Here we investigate the role of Tra1 in activated transcription. The large size of Tra1 and its strict requirement for cell viability have complicated previous studies of this protein in yeast and human systems. Using a new strategy to detect protein repeats, we predict that Tra1 and TRRAP contain a large tandem array of HEAT and TPR repeats extending from the N terminus to the PI3K domain. We used this prediction to identify regions of Tra1 important for cell viability, SAGA and NuA4 complex integrity, and targeted recruitment by activator. We show that Tra1 acts as an important scaffold for SAGA and NuA4 complexes and that it is also important for a step involving histone acetylation subsequent to Tra1 recruitment.
Protein repeat and domain predictions were conducted as previously described (43). Briefly, structure similarity searches between homologous proteins were performed by HHpred (http://toolkit.tuebingen.mpg.de/hhpred) (81) using the database of HMM domains of known structure from the Protein Data Bank (PDB) database (http://www.pdb.org/pdb/home/home.do) (7). All searches were conducted with the program's default settings and thresholds, and known structural repeat units were located from the three-dimensional (3D) structures deposited in the PDB database. HMM alignment between yeast Tra1 and TRRAP proteins was generated by HHpred using the Tra1 protein sequence as the query and the human genome as the HMM database source. The 3D model of the PI3K domain of Tra1 was created by HHpred and SWISS-MODEL workspace (http://swissmodel.expasy.org/workspace) (78). Structural templates for the PI3K domain were identified by searching the PDB database with HHpred using default parameters. PIR alignments were created from the template structure of human phosphatidylinositol 3-kinase catalytic subunit type 3 (3ihy), which resulted in the highest probability score. Next, PIR alignments were manually converted to FASTA alignments, and 3D models were built with the SWISS-MODEL workspace using the alignment mode. Surface representations of the PI3K domain were created in PyMOL (21).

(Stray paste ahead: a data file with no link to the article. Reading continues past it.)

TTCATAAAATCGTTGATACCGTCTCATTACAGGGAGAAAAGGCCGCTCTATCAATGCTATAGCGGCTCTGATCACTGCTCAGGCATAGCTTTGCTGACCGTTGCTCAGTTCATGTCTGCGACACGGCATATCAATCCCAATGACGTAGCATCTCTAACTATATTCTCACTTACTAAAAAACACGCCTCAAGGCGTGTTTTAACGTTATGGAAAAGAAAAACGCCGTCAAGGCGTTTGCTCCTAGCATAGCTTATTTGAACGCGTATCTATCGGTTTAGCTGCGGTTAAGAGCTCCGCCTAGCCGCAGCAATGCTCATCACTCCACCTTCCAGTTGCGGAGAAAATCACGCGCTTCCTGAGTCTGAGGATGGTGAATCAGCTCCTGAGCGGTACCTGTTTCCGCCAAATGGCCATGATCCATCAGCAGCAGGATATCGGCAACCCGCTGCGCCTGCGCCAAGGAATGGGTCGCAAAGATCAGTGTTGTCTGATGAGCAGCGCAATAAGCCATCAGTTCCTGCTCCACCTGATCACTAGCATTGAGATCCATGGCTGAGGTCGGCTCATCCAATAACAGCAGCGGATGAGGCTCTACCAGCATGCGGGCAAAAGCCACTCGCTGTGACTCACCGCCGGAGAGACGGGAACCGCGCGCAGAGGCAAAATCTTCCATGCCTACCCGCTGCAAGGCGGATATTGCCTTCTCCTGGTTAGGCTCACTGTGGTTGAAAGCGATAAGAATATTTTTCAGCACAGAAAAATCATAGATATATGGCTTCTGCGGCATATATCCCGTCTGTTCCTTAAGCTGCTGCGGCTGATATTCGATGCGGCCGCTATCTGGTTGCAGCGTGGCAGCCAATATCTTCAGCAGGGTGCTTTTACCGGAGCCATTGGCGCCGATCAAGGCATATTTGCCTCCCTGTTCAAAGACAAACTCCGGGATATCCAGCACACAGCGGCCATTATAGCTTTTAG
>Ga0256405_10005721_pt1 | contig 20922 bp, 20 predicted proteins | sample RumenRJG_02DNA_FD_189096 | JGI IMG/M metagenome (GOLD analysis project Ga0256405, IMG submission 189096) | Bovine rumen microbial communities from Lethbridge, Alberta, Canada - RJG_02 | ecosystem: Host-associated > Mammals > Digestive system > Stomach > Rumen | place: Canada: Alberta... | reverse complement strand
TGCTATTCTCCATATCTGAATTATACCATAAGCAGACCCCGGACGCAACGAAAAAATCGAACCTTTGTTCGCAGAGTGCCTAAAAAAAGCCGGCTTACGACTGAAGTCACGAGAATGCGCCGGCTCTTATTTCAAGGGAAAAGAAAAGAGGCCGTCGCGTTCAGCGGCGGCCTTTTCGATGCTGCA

TRA1 containing 577 bp upstream and 436 bp downstream of the open reading frame (ORF) was cloned between the SacI and SalI sites of vector pRS316 to create pSH689 (ars cen URA3 TRA1). TRA1 was triple Flag tagged at the N terminus using site-directed mutagenesis and cloned via SacI and SalI to vector PRS314 lacking a KpnI site to create plasmid pSH690 (ARS CEN TRP1 3×Flag-TRA1), and this plasmid was used as the wild-type (WT) TRA1 plasmid for all studies in this paper. TRA1 deletions were created in plasmids pSH680 [N-terminal half of TRA1 in pBluescript SK(+)] or pSH693 [C-terminal half of TRA1 in pBluescript SK(+)] using site-directed mutagenesis. A glycine-serine-glycine linker was inserted at the junction of all deletions. TRA1 deletions were then transferred to pSH690 to generate the ars cen TRP1 3×Flag-TRA1 deletion derivatives used for analysis of TRA1 mutant phenotypes and summarized in Table S1 in the supplemental material.